Restoring Old Aircraft Parts ( Control Wheel )




Hello to all aircraft and restoration lovers.
My name is Greg, and this is my first instructable.

I work at an aircraft salvage yard. Everyone who works here loves airplanes and the owner has several. One that I'm in love with is a 1946 Aeronca Chief. The 1946 Chief is a fabric skinned aircraft and has been re-skinned recently ( the ceconite fabric process weakens and fades over time so it needs to be redone, not like aluminum aircraft of today).

The interior is in rough shape, often bush planes are that way. I decided to give the airplane a little clean up and restore to its former glory, as close as I can get without spending a lot of money.

This instructable is about my first step, the aircraft control wheels.

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Step 1: 2012 Vs. 1946

I chose to start with the control wheels because it's the first thing I notice when I look inside an aircraft. The second is the instrument panel.

In 1946, control wheels were metal and to make them comfortable to grip for hours they wrapped them with rope.

Unfortunately, after years of use, sweat and moisture gets trapped in the rope and rusts the wheel. After the rope frays and tatters, it looks like a rusty old frayed noose.

So here we have the cockpit of the '46 Chief when it was new. The second pic is what it looks like today, the third is how we're going to make it look.

Step 2: Removing the Control Wheel

There's really nothing to removing the control wheel, one bolt, I think it was 7/16".

The only problem is the control wheel was painted on the control shaft by the looks of things, so I used a blade and elbow grease to loosen wheel from the control column. I jammed the pilots control wheel against my knee and pulled and rotated the copilots wheel to get it free.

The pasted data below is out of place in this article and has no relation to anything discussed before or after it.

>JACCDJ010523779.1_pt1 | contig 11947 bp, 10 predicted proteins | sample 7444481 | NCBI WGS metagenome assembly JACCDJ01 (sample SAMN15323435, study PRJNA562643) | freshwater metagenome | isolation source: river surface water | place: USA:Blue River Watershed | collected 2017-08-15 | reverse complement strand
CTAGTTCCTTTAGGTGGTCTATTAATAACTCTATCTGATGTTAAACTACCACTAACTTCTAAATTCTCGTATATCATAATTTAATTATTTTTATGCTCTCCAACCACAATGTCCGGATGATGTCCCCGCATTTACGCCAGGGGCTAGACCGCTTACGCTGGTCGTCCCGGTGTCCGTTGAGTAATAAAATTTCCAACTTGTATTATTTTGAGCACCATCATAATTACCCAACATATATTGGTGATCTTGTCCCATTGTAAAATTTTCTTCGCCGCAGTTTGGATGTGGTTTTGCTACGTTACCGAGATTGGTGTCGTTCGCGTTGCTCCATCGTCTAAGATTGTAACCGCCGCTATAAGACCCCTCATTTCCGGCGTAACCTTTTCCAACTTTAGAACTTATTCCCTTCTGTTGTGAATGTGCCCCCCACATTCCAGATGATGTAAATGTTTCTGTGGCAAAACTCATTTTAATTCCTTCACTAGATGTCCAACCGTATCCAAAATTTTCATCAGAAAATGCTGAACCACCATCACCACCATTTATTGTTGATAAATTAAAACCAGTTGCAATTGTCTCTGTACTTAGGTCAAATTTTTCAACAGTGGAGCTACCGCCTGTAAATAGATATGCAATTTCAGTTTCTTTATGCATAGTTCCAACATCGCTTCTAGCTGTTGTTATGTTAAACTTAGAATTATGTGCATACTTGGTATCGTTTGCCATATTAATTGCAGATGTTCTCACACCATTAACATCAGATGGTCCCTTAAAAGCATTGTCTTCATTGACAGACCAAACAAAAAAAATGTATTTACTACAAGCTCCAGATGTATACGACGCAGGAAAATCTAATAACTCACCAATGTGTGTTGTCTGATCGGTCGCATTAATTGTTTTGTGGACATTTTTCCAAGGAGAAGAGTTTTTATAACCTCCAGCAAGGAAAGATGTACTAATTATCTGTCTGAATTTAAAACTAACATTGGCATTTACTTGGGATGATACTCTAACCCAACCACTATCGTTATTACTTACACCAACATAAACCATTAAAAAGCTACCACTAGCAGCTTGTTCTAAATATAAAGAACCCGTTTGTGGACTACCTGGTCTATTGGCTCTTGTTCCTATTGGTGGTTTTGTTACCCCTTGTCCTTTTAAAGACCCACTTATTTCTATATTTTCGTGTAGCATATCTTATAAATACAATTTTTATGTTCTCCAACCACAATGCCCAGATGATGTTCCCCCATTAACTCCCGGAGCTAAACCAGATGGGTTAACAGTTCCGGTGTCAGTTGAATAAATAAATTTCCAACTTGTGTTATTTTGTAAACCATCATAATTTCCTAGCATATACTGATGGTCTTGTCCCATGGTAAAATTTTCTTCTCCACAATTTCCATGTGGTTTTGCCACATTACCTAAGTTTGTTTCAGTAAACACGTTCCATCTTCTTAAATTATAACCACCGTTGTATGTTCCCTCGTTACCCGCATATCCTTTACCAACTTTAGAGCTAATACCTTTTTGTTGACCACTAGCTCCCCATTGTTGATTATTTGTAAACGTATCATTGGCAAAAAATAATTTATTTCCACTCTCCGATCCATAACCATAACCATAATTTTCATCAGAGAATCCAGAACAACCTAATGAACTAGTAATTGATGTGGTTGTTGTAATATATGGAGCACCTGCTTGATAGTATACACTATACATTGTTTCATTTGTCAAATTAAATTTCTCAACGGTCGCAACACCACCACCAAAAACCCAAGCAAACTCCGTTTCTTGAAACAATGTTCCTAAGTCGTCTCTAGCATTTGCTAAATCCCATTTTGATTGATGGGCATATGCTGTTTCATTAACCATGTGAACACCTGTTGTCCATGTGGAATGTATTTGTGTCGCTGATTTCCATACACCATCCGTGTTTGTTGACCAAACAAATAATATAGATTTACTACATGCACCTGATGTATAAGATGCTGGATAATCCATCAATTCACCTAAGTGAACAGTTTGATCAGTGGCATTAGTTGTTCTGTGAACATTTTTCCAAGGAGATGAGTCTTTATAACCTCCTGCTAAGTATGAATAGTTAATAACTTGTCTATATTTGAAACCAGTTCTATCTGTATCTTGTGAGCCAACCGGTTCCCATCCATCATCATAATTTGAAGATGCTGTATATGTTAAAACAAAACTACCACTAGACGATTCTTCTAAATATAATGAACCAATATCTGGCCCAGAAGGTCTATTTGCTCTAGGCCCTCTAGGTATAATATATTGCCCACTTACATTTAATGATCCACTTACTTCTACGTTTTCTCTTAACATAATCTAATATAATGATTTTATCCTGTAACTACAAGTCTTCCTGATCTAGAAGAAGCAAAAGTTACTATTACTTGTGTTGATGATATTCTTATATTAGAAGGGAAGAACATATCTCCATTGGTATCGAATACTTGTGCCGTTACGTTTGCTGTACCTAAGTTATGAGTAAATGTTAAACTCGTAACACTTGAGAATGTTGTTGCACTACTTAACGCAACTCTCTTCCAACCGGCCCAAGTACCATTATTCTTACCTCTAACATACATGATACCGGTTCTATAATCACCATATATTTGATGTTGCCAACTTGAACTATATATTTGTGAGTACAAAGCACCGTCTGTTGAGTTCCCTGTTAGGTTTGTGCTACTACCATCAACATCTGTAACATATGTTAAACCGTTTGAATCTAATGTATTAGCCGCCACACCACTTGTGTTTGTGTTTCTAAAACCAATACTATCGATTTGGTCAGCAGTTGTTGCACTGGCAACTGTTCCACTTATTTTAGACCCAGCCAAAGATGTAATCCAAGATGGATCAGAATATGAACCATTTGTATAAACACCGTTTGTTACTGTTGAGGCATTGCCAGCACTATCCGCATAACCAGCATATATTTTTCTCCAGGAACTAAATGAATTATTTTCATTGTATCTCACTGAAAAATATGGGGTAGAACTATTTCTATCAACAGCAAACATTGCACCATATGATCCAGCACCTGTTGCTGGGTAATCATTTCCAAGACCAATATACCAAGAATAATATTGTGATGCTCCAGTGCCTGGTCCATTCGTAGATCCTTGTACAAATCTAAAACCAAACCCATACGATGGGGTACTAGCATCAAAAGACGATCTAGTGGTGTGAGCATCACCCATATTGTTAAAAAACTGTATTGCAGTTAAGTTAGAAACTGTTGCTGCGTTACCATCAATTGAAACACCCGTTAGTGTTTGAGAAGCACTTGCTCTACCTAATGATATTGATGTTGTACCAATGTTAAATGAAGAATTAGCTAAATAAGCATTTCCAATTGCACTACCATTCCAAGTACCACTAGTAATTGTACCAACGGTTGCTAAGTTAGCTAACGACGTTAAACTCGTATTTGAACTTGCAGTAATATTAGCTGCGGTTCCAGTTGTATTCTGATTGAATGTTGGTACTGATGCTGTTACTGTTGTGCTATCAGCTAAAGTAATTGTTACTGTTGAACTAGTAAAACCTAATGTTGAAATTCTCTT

Step 3: Removing the Wheel Rope

So , let's get that silly rope out of the way so we can clean this thing up.

The rope was attached on the back with glue so I cut a slice down the wheel with a utility knife and unravelled it as much as I could, cutting the rest free or scraping it off.

The entire wheel area covered with the rope was quite rusty, it will need a good cleaning when we get all the old paint off.

Step 4: Wire Wheel the ... Wheel

Great that nasty rope is off, for our next trick, we'll get off all the tattered paint and wash the grime off the wheel.

Running the wire wheel is easy, but as you can see in the pics the paint on the inside surface of the control wheel is a bit tricky to get at, just like the paint on the spokes. We'll use another tool for that in the next step.

Get your beautiful shop assistant to clean up the control wheel with your wire wheel, and then move on to the next step.

Step 5: Drill With Wire Brush

Next we use an electric drill with wire brush attachment to clean off the hard to get at parts of the control wheel.
Not shown: after wire brushing, soapy water to wash off the wheel and get ready for paint.

If you're into the au naturel look then re-install on the aircraft like that, but that will surely rust again in a year or two.

Step 6: Hang and Paint

The control wheel is cleaned up and ready for painting.

My strategy here is to hang with some wire and use spray bomb black glossy paint in two applications.

The tricky part is to make sure you get coverage on the spokes, you will have to make many passes to get all surfaces.

Also, cover up surfaces around your work area so you don't spray your lawn tractor and welder black.

Step 7: Reinstall

Putting the control wheel back onto the plane is simple.

I needed to sand down the control column a little bit with fine grit just to get everything to slide together nicely. Bolt it back on and a job well done.

Step 8: Thank You, Please Raise Your Hand With Comments and Questions.

Go flying!

Do not go flying unless qualified under the licensing standards for your country/state/province. Do not fly in an aircraft unless it is properly maintained according to manufacturer and country standards. Do not fly an aircraft unless you are trained on the type and class you intend to fly. Do not fly an aircraft unless you are current on the type and class you intend to fly. Do not fly an aircraft in any weather or conditions you are not qualified for. Do not fly an aircraft in any weather or conditions the aircraft is not manufactured to withstand.